First Man


Release date: 12th October 2018/Watch the trailer here

After becoming the youngest ever winner of the Academy Award for Best Director for his 2016 film La La Land, Damien Chazelle makes his return with First Man, the true story of NASA’s mission to land a man on the moon. Set between the years 1961 – 1969, the film is told through the eyes of astronaut Neil Armstrong (Ryan Gosling), exploring the effects of the sacrifices made by Armstrong and the cost of one of the most dangerous missions in history.

Admittedly, this is one story that everyone already knows the ending to – but First Man is surprisingly personal in its approach to presenting those nine years of Armstrong’s life. The focus is, primarily, on Armstrong as a person rather than as an astronaut, offering an intimate glance into the consequences of the mission and their impact on Armstrong, his children and his wife, Janet (Claire Foy). The way in which First Man spends so much of its runtime presenting the lives of Armstrong and his fellow astronauts as so exceedingly ordinary while on Earth only serves to make the juxtaposition of seeing those same, ordinary human beings in space or on the moon all the more astonishing.


Because of this, the small moments are just as powerful as the bigger, grander ones. This is helped by two excellent, but incredibly different, performances from Gosling and Foy. As Armstrong, Gosling is remarkable at portraying a man who, on the outside, appeared to be devoid of all emotion – to the immense frustration of both his wife and the audience – while in utter turmoil internally. Foy, on the other hand, grounds the audience and offers them something to connect with, giving a highly-charged, compelling performance, laden with the kind of emotion and intense longing that Armstrong was seemingly incapable of expressing.

However, First Man is still, ultimately, a film about the Apollo 11 mission to the moon, and the moon landing sequence which, inevitably, acts as the film’s climax, is flawless. Shot with IMAX cameras – as opposed to the grainy, period-defining look of the rest of the film – the moon appears crisp, clear and breathtakingly silent, perfectly conveying the sheer magnitude of the situation. This acts as a complete contrast to First Man’s other space-set scenes – the Gemini 8 mission, for example – which are entirely stripped of all romanticism, instead depicted as hellish, terrifying experiences for all involved. With relentless shaky cam, deafening sound design, and claustrophobic close-ups filmed from within the spacecrafts, the combined effect is frequently overwhelming for the audience, even going so far as to be unpleasant to watch at times. These are the moments in First Man that best establish the heroism of the people involved, and the devastating sacrifices that were made along the way – with Chazelle’s decision to unflinchingly convey just how frightening being an astronaut was, with none of the grandeur and all of the horror.


It’s to Chazelle’s testament as an exceptionally talented filmmaker that First Man has both tension and suspense, despite the outcome of the story it’s telling being so widely known. From an entertainment perspective, First Man might not be on a par or quite as instantly re-watchable as La La Land or Chazelle’s breakthrough film, Whiplash, but it’s still an incredibly well-made and impeccably crafted film, with little to find fault with on a technical level. With a filmography as impressive as Chazelle’s, to say that First Man is perhaps his weakest film yet is still the furthest thing possible from an insult – it’s just not quite his third masterpiece.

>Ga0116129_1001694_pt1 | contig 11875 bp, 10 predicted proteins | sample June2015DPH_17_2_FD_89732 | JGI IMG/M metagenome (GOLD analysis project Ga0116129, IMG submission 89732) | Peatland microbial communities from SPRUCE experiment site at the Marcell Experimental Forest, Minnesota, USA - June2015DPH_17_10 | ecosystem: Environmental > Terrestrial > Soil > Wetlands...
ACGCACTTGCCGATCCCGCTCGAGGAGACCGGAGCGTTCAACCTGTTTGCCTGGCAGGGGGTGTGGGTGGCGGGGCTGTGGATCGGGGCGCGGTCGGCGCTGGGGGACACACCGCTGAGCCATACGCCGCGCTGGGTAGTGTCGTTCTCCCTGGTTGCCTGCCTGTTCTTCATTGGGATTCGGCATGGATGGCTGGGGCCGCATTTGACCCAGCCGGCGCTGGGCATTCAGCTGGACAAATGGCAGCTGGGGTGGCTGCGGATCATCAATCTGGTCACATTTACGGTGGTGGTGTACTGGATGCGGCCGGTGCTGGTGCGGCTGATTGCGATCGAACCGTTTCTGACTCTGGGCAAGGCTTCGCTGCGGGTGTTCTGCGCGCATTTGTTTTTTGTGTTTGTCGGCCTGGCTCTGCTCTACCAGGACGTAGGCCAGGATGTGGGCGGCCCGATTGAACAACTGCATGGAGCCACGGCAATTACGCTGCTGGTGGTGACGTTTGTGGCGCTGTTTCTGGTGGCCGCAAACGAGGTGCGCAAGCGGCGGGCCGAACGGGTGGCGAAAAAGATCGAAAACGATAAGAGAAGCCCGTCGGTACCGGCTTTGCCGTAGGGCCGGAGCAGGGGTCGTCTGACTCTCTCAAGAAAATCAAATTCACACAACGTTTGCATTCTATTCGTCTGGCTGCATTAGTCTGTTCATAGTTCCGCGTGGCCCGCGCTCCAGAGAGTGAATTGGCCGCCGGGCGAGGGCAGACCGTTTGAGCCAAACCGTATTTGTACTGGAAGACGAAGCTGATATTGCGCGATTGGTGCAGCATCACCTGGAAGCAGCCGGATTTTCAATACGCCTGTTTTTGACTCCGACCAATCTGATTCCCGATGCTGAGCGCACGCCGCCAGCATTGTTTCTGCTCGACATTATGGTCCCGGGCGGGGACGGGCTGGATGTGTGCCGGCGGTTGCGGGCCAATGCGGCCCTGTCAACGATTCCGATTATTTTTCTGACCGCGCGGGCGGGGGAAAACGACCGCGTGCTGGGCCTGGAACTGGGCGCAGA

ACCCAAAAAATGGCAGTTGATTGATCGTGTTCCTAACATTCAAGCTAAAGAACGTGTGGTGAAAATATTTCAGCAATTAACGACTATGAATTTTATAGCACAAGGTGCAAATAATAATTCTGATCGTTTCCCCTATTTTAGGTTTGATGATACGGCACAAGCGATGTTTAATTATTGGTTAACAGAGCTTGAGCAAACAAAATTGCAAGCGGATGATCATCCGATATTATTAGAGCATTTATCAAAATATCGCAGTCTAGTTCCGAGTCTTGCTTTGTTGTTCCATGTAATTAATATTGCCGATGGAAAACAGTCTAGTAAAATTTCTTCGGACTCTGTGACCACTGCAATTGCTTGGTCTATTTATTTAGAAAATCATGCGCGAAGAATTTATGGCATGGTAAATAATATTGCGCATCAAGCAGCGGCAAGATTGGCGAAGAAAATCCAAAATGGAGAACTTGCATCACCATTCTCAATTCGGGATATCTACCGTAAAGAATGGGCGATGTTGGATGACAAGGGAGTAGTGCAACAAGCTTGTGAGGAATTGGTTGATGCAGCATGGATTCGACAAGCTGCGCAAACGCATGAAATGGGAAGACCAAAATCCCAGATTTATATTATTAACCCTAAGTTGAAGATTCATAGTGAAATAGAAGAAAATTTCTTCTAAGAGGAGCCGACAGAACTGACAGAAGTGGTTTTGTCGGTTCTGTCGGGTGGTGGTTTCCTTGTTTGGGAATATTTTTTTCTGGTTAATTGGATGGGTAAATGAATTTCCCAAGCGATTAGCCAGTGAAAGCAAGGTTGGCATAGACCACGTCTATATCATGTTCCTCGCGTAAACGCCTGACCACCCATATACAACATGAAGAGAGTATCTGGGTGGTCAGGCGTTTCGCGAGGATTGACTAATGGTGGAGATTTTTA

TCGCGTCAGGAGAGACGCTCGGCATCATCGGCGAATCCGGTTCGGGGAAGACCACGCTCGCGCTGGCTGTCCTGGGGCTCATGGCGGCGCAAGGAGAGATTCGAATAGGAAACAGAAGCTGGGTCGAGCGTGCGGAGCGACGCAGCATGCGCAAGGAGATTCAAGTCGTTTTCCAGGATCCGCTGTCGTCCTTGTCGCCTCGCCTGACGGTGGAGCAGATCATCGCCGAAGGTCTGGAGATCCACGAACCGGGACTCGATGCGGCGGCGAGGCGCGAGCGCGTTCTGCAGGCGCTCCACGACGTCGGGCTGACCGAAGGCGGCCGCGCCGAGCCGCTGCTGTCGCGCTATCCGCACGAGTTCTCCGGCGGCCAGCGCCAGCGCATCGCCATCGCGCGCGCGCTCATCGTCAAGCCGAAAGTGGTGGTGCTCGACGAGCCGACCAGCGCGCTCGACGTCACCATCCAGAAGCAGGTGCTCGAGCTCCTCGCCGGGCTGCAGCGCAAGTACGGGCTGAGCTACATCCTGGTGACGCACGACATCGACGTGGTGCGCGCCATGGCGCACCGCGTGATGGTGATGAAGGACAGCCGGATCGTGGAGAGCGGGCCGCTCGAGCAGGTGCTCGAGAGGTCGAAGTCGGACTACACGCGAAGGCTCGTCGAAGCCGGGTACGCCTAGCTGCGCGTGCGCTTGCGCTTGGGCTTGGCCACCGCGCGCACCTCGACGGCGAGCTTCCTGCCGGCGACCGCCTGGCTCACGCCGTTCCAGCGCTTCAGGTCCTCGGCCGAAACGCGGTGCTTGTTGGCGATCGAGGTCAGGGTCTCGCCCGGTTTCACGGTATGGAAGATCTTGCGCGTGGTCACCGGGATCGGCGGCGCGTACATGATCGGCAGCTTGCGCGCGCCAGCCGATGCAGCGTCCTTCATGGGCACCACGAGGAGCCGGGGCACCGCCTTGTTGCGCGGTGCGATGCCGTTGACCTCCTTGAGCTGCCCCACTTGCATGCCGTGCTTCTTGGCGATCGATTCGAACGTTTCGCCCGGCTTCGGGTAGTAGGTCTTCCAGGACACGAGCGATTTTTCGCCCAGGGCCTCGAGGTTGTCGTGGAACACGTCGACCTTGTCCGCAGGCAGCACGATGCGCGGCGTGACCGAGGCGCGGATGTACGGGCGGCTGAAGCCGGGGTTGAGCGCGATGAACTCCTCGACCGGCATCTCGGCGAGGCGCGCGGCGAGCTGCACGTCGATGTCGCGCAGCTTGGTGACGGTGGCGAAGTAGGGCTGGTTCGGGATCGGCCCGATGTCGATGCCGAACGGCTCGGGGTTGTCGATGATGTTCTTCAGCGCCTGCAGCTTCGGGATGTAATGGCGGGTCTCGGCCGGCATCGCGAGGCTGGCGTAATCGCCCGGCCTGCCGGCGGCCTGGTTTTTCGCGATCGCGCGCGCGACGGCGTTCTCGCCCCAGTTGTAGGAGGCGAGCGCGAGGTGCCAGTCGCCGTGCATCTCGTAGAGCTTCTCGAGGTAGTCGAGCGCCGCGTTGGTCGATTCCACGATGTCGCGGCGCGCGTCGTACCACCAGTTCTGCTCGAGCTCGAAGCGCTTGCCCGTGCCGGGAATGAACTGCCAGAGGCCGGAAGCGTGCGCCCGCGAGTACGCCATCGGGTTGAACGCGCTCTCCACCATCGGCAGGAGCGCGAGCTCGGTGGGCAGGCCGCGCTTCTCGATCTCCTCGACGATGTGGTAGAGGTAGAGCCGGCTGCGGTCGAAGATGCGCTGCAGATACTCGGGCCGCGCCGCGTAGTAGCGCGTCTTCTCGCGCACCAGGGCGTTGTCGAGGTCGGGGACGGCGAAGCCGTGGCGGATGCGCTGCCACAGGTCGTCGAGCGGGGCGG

A Star Is Born


Release date: 3rd October 2018/Watch the trailer here

Bradley Cooper’s directorial debut is A Star Is Born, the third remake of the 1937 film of the same name, and the first time that the story has been remade since 1976. Bringing the story to life for a brand new generation, the film follows seasoned musician Jackson Maine (Cooper), who discovers – and subsequently falls in love with – Ally (Lady Gaga), a struggling young artist. With Jackson coaxing her into the spotlight, Ally soon finds fame, just when she had given up on her dream to ever make it as a singer. But while her career is taking off, Jackson and Ally’s relationship begins to break down, as his battle with his internal demons starts to send his own career into a downward spiral.


It may be a tale as old as time (or at least as old as 1937), but the success of A Star Is Born lies in the telling of the story, even the elements that feel familiar or predictable. Cooper’s film feels like something fresh and exciting because of how intimately he has chosen to portray Jackson and Ally’s relationship. It might be a film centred around show-business and fame and all of the things – both good and bad – that come with it, but underneath all of the glitz and glamour, the beating heart of A Star is Born is its love story, and the stripped-back, deeply personal way in which it is told.

But as much as Cooper’s understated direction is integral to telling this story, so too are the performances. This is, undoubtedly, the best performance of Cooper’s career so far: soulful and heartfelt, and heartbreakingly, devastatingly real. However, if a star is truly born in this film, then that star is Lady Gaga. As Ally she is simply extraordinary, and the quieter moments of her role are delivered with just as much raw, powerful emotional as the moments in which she gets to rightfully show off the incredible voice that made her famous in the first place. A Star Is Born is well and truly Gaga’s time to shine; her chance to prove herself as an actor, and she does so with credibility and irresistible magnetism. It’s testament both to Gaga’s performance and the authenticity of Cooper’s film as a whole that not once does it feel as though you’re watching one of the most famous and recognisable singers in the world – throughout A Star Is Born, you’re watching Ally, and Ally alone.